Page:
1. Since the process had to be fun, the obvious format was that of a game.  The playing process had to be simple and relatively familiar so that participants would concentrate on their personal interactions, not the rules.  We therefore decided on a board game.

    2. The Johari Window model of disclosure and feedback was already widely used and respected.  This provided the ideal skeleton on which to construct the game's exchange of perspectives (the score cards are a 'hand-on' lesson in the Johari Window in operation).

    3. Limiting play to groups of between 4 and 6 per board ensures that the focus is distributed (not one-on-one), but that discussion remains intimate.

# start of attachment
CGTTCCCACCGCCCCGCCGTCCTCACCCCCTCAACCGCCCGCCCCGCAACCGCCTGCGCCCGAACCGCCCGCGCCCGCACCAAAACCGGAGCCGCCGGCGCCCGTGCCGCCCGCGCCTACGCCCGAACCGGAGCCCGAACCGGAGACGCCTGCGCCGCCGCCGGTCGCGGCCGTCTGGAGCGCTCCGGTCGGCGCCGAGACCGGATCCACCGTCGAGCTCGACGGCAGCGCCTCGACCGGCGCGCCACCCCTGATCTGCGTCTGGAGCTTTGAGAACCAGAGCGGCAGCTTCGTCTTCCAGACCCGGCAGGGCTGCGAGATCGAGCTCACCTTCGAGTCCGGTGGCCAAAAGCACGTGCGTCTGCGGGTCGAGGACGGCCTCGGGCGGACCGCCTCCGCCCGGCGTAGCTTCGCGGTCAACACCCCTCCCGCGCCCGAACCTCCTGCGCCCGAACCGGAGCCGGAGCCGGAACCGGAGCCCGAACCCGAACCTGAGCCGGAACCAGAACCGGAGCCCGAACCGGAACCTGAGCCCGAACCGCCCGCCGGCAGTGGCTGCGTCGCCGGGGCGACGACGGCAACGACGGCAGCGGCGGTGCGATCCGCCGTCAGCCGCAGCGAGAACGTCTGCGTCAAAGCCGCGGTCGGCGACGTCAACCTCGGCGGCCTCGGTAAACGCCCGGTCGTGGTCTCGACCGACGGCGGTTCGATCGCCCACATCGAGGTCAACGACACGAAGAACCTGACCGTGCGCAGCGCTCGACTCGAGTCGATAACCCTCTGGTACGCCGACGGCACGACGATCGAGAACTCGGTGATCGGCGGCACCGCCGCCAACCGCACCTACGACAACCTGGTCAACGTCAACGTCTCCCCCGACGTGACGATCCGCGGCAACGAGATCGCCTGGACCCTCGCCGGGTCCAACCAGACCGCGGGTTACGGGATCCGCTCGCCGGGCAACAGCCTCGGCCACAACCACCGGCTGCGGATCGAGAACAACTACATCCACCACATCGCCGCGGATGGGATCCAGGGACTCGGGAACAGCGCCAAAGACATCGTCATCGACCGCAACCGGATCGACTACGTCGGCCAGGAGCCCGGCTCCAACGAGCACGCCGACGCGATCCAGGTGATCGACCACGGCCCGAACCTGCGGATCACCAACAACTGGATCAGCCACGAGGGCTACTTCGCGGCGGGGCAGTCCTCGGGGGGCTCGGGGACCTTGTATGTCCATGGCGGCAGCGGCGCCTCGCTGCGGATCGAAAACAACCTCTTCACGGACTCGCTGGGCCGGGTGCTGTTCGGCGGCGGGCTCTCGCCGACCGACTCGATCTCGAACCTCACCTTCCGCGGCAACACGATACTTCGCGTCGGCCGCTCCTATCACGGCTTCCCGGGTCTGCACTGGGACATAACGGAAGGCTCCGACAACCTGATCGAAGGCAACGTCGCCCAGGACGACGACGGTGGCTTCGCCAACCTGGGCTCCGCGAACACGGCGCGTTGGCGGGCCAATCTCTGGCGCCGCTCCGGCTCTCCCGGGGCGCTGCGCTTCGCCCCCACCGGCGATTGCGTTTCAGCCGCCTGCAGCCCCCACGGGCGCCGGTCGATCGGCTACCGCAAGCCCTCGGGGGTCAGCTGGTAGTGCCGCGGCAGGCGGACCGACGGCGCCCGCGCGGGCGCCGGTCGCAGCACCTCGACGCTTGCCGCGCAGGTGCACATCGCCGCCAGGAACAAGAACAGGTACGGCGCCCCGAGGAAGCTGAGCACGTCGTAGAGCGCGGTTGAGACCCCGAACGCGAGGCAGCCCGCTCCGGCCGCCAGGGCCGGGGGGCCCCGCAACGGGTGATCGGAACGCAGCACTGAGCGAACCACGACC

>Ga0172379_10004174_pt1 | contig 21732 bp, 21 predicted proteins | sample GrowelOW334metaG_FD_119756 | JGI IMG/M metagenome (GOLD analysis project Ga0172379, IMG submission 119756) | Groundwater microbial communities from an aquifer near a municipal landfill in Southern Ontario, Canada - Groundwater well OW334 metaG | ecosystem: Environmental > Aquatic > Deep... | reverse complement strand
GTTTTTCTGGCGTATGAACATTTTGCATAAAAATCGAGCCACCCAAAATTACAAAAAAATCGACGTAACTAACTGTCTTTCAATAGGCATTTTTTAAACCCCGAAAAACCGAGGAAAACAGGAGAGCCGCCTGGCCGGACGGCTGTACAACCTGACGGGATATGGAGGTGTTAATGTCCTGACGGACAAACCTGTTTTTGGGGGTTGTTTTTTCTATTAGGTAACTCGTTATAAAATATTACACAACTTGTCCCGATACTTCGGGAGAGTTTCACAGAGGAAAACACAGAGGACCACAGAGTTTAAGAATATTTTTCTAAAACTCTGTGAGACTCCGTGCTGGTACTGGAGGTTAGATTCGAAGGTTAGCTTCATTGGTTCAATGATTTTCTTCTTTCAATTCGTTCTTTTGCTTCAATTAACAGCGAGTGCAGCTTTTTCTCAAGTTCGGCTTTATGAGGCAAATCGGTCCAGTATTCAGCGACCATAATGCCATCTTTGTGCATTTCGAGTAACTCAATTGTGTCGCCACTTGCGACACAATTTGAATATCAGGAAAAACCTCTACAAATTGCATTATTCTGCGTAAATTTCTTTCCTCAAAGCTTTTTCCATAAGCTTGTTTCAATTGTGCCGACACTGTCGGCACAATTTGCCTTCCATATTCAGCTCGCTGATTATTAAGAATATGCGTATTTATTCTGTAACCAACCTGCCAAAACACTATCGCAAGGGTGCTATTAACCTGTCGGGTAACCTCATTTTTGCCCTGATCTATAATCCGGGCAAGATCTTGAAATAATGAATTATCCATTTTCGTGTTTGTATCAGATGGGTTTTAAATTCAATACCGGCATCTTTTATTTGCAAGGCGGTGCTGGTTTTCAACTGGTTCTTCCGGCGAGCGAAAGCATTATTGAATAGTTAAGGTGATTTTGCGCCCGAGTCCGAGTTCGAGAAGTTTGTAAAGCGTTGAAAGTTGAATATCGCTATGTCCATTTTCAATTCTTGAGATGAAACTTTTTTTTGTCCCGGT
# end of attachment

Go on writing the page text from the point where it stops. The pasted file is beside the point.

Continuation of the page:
4. Dividing participants into small groups enables a facilitator to use the game with very large groups.

    5. Taking turns ensures that the game is not dominated by the more confident or outspoken players.  In fact it is a feature of Know Me ™ that the more reticent players are equal participants.

Content & Process

Early Development in S.A.

Subsequential Development in Canada


©Copyright 1999-2007 All Rights Reserved.